There’s a renaissance brewing in Springfield.
The historical neighborhood occupying Jacksonville’s urban core has long been in need of new development. While the area is home to many beautiful, historic houses and buildings, it hasn’t gained any attention from commercial developers in quite some time.
As a result, many storefronts along Main St. and the neighborhood’s other busy streets have sat vacant for years – some for decades.
Part of the issue is how dense the area already is. Springfield experienced a huge construction boom following the Great Fire of 1901, when many downtown residents and businesses opted to relocate to the then-small neighborhood. The urban core became densely packed, and new development moved back to downtown and further south. The answer to this dilemma, ideally, is to redevelop historic property to fit modern uses.
Recent surge of projects
The Springfield area has recently enjoyed a renewed interest among local developers.
Back in May, Bono’s Bar-B-Q announced their intention to convert the 9th and Main building into a restaurant, bar, and entertainment center. Crispy’s, a project by Springfield resident John Crispens, had previously announced its plans to open at 1735 N. Main St.
In July, plans were announced to convert property at 1731 N. Main St. into retail space. Last month, two breweries were added to the development slate: Hyperion Brewing Company (1740 N. Main St.), and Main and Six Brewing Company (1636 N. Main St.)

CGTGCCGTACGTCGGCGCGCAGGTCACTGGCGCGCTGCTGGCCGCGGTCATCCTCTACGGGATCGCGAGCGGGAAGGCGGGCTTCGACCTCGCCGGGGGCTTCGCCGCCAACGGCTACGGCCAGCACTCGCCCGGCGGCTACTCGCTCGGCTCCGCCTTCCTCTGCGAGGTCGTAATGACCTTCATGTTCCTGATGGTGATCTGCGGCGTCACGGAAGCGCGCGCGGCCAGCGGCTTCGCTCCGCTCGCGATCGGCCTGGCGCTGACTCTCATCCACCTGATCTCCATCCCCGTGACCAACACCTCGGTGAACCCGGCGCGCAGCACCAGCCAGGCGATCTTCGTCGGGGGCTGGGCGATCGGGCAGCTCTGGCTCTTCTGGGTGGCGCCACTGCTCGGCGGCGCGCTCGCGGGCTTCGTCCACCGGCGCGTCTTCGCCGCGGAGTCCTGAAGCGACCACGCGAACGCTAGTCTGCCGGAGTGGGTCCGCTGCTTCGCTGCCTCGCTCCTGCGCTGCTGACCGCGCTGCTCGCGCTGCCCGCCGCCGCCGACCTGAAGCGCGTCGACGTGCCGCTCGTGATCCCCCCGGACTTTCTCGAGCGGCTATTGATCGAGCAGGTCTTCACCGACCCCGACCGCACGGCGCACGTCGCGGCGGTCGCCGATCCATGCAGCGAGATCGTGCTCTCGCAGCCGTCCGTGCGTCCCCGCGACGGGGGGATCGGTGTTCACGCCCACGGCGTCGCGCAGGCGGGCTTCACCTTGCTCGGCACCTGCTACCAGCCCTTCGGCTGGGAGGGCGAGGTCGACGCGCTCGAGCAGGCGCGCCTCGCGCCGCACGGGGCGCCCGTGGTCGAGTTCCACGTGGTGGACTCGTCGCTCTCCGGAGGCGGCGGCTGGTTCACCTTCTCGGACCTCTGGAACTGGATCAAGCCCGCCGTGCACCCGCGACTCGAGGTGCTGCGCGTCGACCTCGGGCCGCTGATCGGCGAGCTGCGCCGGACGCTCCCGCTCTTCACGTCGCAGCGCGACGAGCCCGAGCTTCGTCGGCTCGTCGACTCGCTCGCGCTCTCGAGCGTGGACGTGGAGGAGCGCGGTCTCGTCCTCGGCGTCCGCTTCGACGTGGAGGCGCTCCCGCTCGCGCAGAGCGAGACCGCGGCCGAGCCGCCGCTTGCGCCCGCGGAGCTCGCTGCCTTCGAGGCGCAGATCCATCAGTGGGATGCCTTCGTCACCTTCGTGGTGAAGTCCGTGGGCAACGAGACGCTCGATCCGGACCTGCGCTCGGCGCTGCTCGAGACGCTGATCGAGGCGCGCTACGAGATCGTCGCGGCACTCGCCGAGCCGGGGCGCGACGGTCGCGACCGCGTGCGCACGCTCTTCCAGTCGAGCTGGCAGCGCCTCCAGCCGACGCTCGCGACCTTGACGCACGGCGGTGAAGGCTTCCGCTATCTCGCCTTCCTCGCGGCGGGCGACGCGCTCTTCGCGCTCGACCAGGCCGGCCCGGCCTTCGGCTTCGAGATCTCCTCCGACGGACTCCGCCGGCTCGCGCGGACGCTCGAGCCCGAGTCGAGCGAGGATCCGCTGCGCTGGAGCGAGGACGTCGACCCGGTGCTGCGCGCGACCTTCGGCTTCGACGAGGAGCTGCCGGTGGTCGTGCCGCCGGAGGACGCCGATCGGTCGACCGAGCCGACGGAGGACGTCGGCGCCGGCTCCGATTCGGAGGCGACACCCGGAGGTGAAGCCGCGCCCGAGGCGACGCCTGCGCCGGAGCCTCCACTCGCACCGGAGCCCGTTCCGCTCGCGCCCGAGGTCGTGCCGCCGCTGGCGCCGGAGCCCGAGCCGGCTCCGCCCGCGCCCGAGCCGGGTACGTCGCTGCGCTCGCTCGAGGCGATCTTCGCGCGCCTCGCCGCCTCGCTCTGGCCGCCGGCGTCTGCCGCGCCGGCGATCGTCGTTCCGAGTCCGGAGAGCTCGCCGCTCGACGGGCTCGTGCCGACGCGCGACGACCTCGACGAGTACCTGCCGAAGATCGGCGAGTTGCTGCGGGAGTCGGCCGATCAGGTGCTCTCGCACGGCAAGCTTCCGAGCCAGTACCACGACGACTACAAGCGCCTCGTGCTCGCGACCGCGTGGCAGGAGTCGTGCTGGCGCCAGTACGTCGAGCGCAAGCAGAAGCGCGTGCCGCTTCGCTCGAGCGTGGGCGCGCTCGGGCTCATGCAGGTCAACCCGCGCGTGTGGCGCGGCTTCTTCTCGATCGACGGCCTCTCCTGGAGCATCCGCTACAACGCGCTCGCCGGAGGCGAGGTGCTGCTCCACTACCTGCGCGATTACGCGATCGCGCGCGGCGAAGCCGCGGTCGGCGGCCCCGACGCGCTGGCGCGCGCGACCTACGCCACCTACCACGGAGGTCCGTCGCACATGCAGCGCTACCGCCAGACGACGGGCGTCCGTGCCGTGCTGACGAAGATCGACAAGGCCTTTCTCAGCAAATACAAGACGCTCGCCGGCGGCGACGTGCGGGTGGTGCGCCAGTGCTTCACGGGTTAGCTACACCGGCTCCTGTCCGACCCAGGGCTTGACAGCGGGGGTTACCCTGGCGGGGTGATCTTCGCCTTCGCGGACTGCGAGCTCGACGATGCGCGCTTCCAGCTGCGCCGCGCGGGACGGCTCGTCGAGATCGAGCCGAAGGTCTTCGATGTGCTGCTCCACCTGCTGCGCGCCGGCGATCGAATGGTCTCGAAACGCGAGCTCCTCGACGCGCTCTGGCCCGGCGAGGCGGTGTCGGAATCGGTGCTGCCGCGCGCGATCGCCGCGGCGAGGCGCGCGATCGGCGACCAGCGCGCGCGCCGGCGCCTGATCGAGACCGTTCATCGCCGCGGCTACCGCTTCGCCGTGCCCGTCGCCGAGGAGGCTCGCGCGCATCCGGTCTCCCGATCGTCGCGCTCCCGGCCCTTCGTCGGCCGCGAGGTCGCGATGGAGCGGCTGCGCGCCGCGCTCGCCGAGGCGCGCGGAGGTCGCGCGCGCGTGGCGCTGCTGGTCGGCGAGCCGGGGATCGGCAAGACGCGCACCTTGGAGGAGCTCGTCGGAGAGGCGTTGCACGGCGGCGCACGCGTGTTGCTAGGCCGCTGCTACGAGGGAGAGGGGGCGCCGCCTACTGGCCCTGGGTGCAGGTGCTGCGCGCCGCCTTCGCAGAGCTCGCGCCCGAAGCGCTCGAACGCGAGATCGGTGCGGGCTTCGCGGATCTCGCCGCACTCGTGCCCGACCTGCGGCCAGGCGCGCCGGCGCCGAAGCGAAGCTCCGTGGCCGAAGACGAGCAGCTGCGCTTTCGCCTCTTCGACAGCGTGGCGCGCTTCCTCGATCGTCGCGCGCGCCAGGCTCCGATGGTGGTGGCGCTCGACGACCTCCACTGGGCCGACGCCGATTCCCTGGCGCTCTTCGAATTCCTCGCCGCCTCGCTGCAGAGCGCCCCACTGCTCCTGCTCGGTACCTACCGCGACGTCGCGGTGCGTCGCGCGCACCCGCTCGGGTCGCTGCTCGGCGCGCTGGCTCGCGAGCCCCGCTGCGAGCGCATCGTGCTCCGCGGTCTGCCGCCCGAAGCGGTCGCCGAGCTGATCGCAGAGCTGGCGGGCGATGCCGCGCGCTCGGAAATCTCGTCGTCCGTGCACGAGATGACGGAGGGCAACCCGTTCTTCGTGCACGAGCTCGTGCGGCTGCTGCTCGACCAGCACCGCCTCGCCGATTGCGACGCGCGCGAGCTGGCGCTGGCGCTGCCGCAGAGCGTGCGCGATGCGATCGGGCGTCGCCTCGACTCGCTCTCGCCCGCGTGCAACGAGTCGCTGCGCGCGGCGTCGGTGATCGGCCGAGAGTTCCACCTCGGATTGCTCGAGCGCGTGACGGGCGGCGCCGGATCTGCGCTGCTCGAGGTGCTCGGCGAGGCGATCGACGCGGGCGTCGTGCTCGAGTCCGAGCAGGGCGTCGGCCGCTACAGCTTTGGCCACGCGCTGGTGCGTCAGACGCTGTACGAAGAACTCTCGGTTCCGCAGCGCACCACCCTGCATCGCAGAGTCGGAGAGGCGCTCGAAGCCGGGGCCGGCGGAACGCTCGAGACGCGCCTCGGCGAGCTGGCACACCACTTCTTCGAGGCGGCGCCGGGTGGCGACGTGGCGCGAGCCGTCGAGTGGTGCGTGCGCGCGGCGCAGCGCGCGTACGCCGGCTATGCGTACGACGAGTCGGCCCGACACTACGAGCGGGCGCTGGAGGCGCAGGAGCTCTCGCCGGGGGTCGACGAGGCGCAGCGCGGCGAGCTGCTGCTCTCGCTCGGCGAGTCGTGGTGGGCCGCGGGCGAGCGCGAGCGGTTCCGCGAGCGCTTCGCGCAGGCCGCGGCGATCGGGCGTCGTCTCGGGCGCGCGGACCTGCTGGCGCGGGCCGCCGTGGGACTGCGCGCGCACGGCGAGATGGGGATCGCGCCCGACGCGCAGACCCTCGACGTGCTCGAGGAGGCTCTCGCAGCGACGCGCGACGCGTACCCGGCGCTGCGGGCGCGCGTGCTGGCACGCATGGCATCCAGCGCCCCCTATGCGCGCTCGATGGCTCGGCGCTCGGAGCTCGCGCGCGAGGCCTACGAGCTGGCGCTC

Altogether, these projects would certainly be enough to kickstart activity on the neighborhood’s main corridor.
Trouble from the neighbors
Unfortunately, not everyone was excited about the renewed interest.
Specifically, the Main and Six project drew criticism from church leaders because of its proximity to multiple churches and a school. They believe that the presence of a craft brewery joint would contribute to crime and underage drinking – presumably more than the full-service liquor bar right down the street.
It also drew criticism from city council member Reginald Gaffney. Gaffney, who represents Springfield on the council, echoed the church leaders’ sentiments. He and the church community claimed to be caught off-guard by the development. He also attempted to delay a zoning hearing on the project, likely knowing it would gain approval.
In a strange move, Gaffney also requested that the city’s planning division put a hold on any projects in his district so he would be able to review them first, which would effectively grind development to a halt in the Springfield area.
On Tuesday, the zoning hearing went forward despite Gaffney’s objections. The vast majority of voices at the hearing spoke out in approval of Main and Six Brewing Company.
As a result, the proposal will now go to a city council vote, having cleared one early hurdle on its way to approval. It seems almost certain that Springfield is on its way to seeing a nice boost in activity and walkability in the near future.
A few issues remain, though. As these vacancies are eliminated, many storefronts, buildings, and houses will continue to be unoccupied and dilapidated. The area also must grow in terms of multi-family housing. Converting old buildings or houses into lofts or apartments could provide a method of killing two birds with one stone, but the developer interest has to be there before this can happen.
Hopefully a revitalized N. Main St. corridor will spark even bigger plans for Springfield.
What do you think of the debate over Main and Six in Springfield?
What do you think the Springfield area needs the most?
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(CORRECTION: An earlier version of this article incorrectly indicated that city council member Joyce Morgan had also voiced opposition to the proposed brewery.)